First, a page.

Image Credit: Max Levchin
At this year's Exponential Finance conference hosted by Singularity University in New York, I had the opportunity to talk with Max Levchin, founder of Affirm, a fin-tech startup that offers consumers credit at the point of sale.
Levchin was one of the original cofounders of PayPal where he served as the CTO until its acquisition by eBay in 2002. In 2004, he helped start Yelp, the ratings and review service where he is currently the Chairman of the Board.
Patrick Daniel: Let's start with a Peter Thiel kind of question. What does your fin-tech startup Affirm believe that few other people believe?
Max Levchin: The classic interview question. I don't think we think differently. We think that consumer finance needs to be transparent and there is no sense in building a business in the 21st century that fundamentally aligns against their customers. You should not run a business if you are out to get your customers.
Daniel: What do you think is the most important question to answer before starting a startup?
Levchin: Are you passionate about the thing that you are going to work on.
Daniel: What characteristic do you value most in your employees?
Daniel: What is your strategy to motivate and get the best people on your team?
Levchin: Don't try to strategize. I try to hire people that are deeply aligned with what I want to do and what I have to say.
Daniel: How do you communicate with your team?
Levchin: Email. I am pretty old school. I use email a lot.
Daniel: What role do governments need to play in this information technology revolution?
Levchin: I am generally not a huge fan of government getting involved in things, especially things that can be governed by the market. The role of government is to thoughtfully recognize situations when the free market mechanism is too slow and people are getting hurt. The government then needs to step in when things don't work and adjust. We don't live in a society where everything happens instantaneously. So we have to push on.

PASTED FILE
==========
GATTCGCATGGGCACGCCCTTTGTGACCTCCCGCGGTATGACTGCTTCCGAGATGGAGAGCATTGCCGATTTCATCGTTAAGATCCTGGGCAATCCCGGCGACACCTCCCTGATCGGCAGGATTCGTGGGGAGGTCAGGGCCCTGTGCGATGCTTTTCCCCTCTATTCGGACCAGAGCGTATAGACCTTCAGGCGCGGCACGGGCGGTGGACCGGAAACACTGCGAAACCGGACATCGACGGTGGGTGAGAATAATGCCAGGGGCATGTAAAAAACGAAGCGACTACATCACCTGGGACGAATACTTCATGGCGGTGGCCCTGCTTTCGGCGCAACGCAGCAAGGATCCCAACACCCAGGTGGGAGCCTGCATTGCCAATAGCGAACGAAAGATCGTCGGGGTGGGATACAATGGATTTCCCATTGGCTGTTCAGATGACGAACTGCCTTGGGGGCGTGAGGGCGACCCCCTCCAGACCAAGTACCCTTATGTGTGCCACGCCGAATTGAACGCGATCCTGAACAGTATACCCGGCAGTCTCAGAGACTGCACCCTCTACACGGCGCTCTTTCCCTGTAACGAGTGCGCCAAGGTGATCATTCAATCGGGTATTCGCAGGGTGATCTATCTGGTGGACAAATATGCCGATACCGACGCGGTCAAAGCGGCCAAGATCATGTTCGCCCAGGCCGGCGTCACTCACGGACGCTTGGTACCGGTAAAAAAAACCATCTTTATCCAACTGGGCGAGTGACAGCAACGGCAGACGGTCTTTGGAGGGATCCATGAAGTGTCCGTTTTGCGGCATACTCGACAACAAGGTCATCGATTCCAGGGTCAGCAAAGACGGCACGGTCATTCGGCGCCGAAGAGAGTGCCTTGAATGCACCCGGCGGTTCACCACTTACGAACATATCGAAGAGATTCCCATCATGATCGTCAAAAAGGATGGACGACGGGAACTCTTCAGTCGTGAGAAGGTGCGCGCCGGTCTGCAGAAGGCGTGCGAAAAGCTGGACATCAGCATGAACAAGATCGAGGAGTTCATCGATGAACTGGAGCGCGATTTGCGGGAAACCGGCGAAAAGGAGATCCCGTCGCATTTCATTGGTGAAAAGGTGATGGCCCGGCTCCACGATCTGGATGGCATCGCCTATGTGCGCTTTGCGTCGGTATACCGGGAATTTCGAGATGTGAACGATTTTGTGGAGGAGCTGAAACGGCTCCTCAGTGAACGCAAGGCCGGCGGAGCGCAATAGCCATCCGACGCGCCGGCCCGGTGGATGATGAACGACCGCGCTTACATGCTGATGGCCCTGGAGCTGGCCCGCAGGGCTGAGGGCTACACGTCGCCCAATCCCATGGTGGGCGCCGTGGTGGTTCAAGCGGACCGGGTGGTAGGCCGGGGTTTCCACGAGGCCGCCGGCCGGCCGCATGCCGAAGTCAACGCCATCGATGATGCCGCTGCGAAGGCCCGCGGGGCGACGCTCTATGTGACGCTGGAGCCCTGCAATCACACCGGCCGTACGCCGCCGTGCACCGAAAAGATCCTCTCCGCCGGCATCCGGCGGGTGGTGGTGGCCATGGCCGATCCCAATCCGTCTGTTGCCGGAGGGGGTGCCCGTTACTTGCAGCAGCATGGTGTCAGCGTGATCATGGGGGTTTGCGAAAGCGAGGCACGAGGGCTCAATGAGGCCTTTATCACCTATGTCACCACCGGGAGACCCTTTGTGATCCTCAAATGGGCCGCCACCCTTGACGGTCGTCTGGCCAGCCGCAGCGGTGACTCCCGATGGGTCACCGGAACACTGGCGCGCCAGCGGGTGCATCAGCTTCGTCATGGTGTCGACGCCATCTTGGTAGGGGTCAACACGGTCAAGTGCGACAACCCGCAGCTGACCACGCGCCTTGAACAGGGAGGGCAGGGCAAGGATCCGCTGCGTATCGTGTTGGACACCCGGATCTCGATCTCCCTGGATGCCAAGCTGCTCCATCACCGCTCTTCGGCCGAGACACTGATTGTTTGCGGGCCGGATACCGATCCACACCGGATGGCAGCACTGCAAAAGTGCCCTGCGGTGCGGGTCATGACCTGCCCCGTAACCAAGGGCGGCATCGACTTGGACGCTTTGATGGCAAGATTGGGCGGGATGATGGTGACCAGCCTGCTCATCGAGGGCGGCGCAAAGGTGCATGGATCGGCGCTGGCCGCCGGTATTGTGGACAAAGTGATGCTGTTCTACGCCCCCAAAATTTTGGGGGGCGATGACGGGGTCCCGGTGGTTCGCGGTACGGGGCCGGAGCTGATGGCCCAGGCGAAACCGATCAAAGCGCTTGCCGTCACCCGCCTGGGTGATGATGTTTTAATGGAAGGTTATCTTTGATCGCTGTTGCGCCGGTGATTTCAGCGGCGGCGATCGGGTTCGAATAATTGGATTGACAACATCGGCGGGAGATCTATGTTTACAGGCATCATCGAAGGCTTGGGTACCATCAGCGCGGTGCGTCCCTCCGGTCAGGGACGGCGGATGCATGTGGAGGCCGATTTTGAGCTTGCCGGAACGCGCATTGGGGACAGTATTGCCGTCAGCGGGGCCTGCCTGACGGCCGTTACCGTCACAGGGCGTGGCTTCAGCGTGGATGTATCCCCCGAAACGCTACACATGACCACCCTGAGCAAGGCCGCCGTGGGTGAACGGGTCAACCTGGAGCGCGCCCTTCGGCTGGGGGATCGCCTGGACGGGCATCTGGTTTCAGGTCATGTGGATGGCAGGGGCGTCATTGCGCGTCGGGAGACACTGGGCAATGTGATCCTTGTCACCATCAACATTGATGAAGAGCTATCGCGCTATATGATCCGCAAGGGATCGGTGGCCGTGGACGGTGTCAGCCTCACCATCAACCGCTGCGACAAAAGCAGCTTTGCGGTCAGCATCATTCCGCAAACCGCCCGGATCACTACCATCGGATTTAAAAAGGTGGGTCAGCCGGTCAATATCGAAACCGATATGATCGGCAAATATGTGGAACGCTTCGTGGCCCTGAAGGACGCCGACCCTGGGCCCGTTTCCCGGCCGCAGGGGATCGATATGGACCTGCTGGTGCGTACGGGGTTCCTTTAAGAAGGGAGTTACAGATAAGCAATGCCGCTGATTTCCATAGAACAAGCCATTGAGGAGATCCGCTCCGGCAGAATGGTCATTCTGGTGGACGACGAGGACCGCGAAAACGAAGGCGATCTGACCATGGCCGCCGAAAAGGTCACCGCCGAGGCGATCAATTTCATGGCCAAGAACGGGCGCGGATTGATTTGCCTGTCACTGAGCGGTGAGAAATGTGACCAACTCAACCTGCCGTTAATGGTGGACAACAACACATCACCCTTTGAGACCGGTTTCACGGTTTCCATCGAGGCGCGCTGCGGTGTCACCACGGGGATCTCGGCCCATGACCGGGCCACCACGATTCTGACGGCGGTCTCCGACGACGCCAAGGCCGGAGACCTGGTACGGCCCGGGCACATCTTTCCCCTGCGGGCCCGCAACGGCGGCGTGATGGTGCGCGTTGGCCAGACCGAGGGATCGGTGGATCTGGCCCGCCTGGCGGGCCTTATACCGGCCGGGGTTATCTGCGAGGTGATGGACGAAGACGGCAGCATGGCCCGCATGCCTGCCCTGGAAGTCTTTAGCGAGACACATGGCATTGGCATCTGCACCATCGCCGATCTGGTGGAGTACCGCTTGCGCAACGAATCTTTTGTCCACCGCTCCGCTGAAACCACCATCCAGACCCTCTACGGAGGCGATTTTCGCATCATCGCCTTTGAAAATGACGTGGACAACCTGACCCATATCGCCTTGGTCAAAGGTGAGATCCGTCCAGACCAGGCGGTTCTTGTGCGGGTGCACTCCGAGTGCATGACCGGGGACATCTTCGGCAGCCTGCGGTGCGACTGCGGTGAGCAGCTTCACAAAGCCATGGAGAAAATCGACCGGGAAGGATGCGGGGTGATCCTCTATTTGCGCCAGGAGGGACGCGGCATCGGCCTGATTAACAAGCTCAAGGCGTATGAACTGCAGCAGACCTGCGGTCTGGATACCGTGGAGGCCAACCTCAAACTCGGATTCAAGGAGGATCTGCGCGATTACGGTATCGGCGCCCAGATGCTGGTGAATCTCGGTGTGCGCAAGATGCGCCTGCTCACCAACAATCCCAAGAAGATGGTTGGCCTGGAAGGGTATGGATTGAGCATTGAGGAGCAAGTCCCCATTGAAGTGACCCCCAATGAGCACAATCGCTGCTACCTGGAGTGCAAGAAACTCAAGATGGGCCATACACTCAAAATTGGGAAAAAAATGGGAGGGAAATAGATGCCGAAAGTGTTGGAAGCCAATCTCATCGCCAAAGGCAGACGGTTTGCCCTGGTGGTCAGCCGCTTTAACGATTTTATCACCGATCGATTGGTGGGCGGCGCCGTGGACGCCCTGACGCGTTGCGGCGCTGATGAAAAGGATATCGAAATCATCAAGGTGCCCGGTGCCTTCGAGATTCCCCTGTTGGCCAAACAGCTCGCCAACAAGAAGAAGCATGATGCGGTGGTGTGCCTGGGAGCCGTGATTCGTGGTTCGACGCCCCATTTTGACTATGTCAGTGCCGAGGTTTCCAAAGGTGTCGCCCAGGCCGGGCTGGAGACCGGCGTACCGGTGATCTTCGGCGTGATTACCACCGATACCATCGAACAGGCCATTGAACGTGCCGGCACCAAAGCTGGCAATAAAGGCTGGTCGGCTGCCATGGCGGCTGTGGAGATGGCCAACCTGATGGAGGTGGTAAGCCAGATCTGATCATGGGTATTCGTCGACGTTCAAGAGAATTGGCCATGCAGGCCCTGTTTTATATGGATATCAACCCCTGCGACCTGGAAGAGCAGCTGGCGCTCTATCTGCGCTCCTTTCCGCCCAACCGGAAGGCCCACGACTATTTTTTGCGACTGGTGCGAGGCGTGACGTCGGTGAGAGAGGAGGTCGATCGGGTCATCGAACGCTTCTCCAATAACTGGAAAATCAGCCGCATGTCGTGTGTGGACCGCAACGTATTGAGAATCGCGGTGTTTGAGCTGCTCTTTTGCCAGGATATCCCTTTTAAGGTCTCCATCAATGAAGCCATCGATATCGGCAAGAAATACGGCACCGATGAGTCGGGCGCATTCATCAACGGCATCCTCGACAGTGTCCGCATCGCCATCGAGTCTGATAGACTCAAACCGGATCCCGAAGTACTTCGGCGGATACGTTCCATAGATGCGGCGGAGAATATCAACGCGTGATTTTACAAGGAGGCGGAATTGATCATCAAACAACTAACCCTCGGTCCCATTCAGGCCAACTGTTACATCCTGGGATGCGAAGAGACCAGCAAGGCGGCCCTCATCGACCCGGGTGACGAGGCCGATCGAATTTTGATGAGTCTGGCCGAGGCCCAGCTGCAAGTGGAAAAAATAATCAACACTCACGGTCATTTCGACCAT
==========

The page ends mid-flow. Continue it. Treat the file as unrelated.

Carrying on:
Daniel: How do you discriminate your ideas and find focus?
Levchin: I typically ask myself how am I going to be passionate about this at the lowest point. I ask myself if it is going to be important and valuable. What would people say to me when I am down, when it is not working and when nobody wants to fund it? If you can imagine the moment of self-doubts, how do you talk yourself out of that? That is a good litmus test.
Daniel: What do you attribute to getting things down?
Daniel: Do you have any daily routine or rituals that make you more effective?
Levchin: Yes, I get up very early. I ride my bike for at least 90 minutes to clear my head.
Daniel: When you raise money how do you make sure the money that you get from the firm is in alignment with your values?
Levchin: I sit down with a bunch of capitalists and tell them here are my values, what are yours?
Daniel: How do you define success?
Levchin: The number of lives that are better because of me.
Daniel: If you could offer your younger self advice, what would it be?
Levchin: Keep at it man, don't give up.
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